Next, we further investigated the effect of DHX32 knockdown on HCC progression. The expression of DHX32 in Huh7 cells were stably silenced with its specific shRNA lentiviral particles. RT-PCR and Western blot assays showed that the expression of DHX32 was dramatically downregulated in Huh7 cells infected with DHX32 shRNA lentiviral particles (Figure 3, A and B). Then, whether inhibition of DHX32 suppressed EMT in HCC cells was determined. We found that DHX32 shRNA dramatically increased E-cadherin mRNA and protein expression levels, while decreased the expression of N-cadherin and vimentin in Huh7 cells, which indicated that DHX32 shRNA inhibited EMT (Figure 3, B and C). Wound-healing assay showed that silencing DHX32 inhibited the closure of wound width of Huh7 cell monolayers (Figure 3D). Transwell invasion assay revealed that the knockdown of DHX32 remarkably reduced the invasive capacity of HCC cells (Figure 3E). In addition, we found that DHX32 shRNA significantly decreased the number of EdU-positive Huh7 cells compared with cells transfected with control shRNA (Figure 3F). Thus, these data suggest that silencing DHX32 suppresses EMT and inhibits the migration, invasion, and proliferation of HCC cells.
DHX32 regulates the activation of β-catenin pathway in HCC cells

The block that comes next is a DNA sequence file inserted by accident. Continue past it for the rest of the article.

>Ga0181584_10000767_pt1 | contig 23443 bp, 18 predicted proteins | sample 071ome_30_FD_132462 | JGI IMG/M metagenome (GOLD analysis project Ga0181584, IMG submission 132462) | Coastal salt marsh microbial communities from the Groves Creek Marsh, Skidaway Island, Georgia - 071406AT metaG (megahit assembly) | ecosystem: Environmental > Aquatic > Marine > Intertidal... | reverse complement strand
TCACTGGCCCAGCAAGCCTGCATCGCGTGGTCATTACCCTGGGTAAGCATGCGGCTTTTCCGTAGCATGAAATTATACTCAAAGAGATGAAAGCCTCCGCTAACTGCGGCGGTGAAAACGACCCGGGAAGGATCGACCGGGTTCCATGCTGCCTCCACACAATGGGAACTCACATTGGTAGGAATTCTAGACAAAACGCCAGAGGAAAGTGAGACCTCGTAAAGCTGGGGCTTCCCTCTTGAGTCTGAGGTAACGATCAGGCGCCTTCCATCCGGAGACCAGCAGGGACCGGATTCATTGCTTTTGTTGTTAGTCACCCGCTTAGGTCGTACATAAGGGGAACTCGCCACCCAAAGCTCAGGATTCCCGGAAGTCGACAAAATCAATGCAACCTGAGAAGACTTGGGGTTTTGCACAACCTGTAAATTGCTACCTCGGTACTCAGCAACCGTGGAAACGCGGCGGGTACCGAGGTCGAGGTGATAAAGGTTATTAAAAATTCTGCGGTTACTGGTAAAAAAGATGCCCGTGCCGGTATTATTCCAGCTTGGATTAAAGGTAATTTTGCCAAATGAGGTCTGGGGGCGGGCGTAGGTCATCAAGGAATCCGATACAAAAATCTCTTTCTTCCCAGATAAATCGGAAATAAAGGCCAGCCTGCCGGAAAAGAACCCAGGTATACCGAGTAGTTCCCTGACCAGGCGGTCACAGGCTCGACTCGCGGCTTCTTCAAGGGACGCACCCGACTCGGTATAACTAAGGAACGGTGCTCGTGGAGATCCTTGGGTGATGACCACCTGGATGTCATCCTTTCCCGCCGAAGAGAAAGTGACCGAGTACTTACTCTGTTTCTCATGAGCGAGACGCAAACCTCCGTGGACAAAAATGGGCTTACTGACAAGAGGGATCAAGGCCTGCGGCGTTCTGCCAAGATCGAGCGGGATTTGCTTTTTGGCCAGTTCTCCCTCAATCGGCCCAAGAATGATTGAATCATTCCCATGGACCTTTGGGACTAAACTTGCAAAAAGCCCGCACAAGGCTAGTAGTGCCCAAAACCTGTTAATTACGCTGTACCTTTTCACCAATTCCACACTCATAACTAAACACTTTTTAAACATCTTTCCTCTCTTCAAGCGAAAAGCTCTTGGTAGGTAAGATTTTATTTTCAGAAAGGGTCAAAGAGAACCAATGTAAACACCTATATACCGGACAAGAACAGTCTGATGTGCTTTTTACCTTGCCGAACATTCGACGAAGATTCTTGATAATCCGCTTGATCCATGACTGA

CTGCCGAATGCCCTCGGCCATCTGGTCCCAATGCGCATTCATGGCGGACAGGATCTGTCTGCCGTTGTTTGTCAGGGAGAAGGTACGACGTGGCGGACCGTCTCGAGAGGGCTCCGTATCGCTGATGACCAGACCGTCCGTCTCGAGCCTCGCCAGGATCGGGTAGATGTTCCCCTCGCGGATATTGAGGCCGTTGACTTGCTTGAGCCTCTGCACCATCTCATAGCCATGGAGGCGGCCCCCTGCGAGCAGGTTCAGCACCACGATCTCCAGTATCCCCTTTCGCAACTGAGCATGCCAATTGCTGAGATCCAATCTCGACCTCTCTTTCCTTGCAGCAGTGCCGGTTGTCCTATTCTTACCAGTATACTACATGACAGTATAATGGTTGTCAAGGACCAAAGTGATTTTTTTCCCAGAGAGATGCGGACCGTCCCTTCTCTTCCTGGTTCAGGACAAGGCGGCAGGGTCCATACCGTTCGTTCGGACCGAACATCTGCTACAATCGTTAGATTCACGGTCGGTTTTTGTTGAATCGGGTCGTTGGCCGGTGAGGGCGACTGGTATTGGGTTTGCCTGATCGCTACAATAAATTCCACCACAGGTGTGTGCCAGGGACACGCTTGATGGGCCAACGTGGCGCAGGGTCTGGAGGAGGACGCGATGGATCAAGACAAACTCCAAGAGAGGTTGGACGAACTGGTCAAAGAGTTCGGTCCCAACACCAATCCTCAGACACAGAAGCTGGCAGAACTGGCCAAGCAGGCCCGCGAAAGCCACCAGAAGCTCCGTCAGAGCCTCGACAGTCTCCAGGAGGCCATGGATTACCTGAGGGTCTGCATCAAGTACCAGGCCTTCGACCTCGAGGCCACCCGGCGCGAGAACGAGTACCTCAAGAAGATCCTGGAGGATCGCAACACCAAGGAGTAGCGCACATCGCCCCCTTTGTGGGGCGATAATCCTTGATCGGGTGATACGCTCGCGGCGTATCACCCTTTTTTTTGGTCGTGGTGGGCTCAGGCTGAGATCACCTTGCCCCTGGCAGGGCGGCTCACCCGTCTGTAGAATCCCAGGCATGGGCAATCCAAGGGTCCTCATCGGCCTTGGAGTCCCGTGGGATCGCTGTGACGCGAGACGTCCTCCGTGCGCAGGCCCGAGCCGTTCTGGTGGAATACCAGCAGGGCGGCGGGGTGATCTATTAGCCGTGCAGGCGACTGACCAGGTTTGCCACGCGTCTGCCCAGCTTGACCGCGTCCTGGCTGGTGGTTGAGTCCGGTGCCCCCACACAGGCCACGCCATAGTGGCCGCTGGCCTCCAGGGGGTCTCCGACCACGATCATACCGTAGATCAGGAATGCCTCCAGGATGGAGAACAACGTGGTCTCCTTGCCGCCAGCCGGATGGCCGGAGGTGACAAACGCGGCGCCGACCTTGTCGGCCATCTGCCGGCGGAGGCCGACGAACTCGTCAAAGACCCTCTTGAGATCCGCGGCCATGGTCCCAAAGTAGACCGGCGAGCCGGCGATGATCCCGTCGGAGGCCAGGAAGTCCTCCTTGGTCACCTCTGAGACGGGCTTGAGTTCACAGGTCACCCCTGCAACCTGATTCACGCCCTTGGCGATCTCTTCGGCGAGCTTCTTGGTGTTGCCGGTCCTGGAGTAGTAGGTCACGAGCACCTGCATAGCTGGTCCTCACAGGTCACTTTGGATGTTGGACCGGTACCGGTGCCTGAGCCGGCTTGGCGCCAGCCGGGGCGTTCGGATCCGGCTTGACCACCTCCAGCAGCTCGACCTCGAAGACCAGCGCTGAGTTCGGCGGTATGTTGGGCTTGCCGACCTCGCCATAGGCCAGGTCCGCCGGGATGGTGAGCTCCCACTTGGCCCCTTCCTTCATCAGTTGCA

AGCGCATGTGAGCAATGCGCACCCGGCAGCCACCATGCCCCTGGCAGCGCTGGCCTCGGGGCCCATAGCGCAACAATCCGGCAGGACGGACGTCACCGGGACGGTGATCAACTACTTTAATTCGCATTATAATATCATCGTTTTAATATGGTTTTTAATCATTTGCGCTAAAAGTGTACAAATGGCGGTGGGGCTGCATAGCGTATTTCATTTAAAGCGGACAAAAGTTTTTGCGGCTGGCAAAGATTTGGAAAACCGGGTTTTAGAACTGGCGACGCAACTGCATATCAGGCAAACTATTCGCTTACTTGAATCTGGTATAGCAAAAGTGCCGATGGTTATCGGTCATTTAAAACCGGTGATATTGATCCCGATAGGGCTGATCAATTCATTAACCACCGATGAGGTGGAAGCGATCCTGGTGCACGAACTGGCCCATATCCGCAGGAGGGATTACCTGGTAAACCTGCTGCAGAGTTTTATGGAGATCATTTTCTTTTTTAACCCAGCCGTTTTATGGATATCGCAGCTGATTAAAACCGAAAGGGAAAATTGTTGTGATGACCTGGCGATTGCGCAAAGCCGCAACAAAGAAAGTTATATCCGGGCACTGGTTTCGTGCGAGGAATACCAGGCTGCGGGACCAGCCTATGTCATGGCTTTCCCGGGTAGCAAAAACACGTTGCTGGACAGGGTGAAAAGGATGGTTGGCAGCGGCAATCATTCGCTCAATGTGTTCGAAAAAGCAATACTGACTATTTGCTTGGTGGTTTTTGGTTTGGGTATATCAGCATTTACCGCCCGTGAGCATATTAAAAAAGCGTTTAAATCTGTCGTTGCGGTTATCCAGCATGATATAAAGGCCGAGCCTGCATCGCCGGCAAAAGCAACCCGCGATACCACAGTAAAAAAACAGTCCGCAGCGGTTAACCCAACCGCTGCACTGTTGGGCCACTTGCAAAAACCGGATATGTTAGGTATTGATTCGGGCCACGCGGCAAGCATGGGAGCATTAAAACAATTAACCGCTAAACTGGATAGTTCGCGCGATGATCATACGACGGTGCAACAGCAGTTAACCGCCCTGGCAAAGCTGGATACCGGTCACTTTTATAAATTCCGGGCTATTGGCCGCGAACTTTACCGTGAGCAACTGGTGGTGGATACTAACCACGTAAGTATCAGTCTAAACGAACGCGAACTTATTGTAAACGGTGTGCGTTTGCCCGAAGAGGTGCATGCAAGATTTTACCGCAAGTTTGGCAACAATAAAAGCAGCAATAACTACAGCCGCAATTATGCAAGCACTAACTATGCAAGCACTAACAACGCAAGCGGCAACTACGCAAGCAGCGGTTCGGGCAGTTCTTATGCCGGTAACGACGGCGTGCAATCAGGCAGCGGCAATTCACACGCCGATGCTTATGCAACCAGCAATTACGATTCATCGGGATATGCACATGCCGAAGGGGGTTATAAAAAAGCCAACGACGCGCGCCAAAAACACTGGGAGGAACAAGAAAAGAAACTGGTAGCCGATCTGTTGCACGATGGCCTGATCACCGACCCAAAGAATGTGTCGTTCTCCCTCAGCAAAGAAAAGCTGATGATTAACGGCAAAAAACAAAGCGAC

We next investigated the mechanisms of DHX32-medaited EMT and aggressiveness in HCC cells. Since various signaling pathways are involved in EMT and tumor progression, we traced β-catenin pathway. We found that the overexpression of DHX32 increased CTNNB1 mRNA expression in Huh7 cells (Figure 4A). Then, we performed Western blot assay to determine whether DHX32 increased the expression β-catenin in nucleus, which is responsible for the activation of β-catenin pathway. We found that the expression of β-catenin in nucleus was much higher in Huh7 cells after transfection with DHX32 lentiviral particle than vector (Figure 4B). RT-PCR assay revealed that ectopic expression of DHX32 upregulated the mRNA expression of CCND1, COX2, and MMP7 that were the target genes of β-catenin pathway (Figure 4C). DHX32 overexpression also reduced the expression of WIF1, a negative regulator of Wnt/β-catenin pathway (Figure 4C). Moreover, we further determined whether DHX32 knockdown inactivated β-catenin pathway in Huh7 cells. We found that silencing DHX32 downregulated the expression of CTNNB1 mRNA and decreased the expression of β-catenin in nucleus of Huh7 cells (Figure 4, D and E). In addition, RT-PCR assay further confirmed that the knockdown of DHX32 downregulated the mRNA expression of CCND1, COX2, and MMP7, while upregulated the expression of WIF1 mRNA in HCC cells (Figure 4F). Together, these findings suggest that DHX32 could activate β-catenin pathway in HCC cells via promoting the expression of β-catenin in nucleus.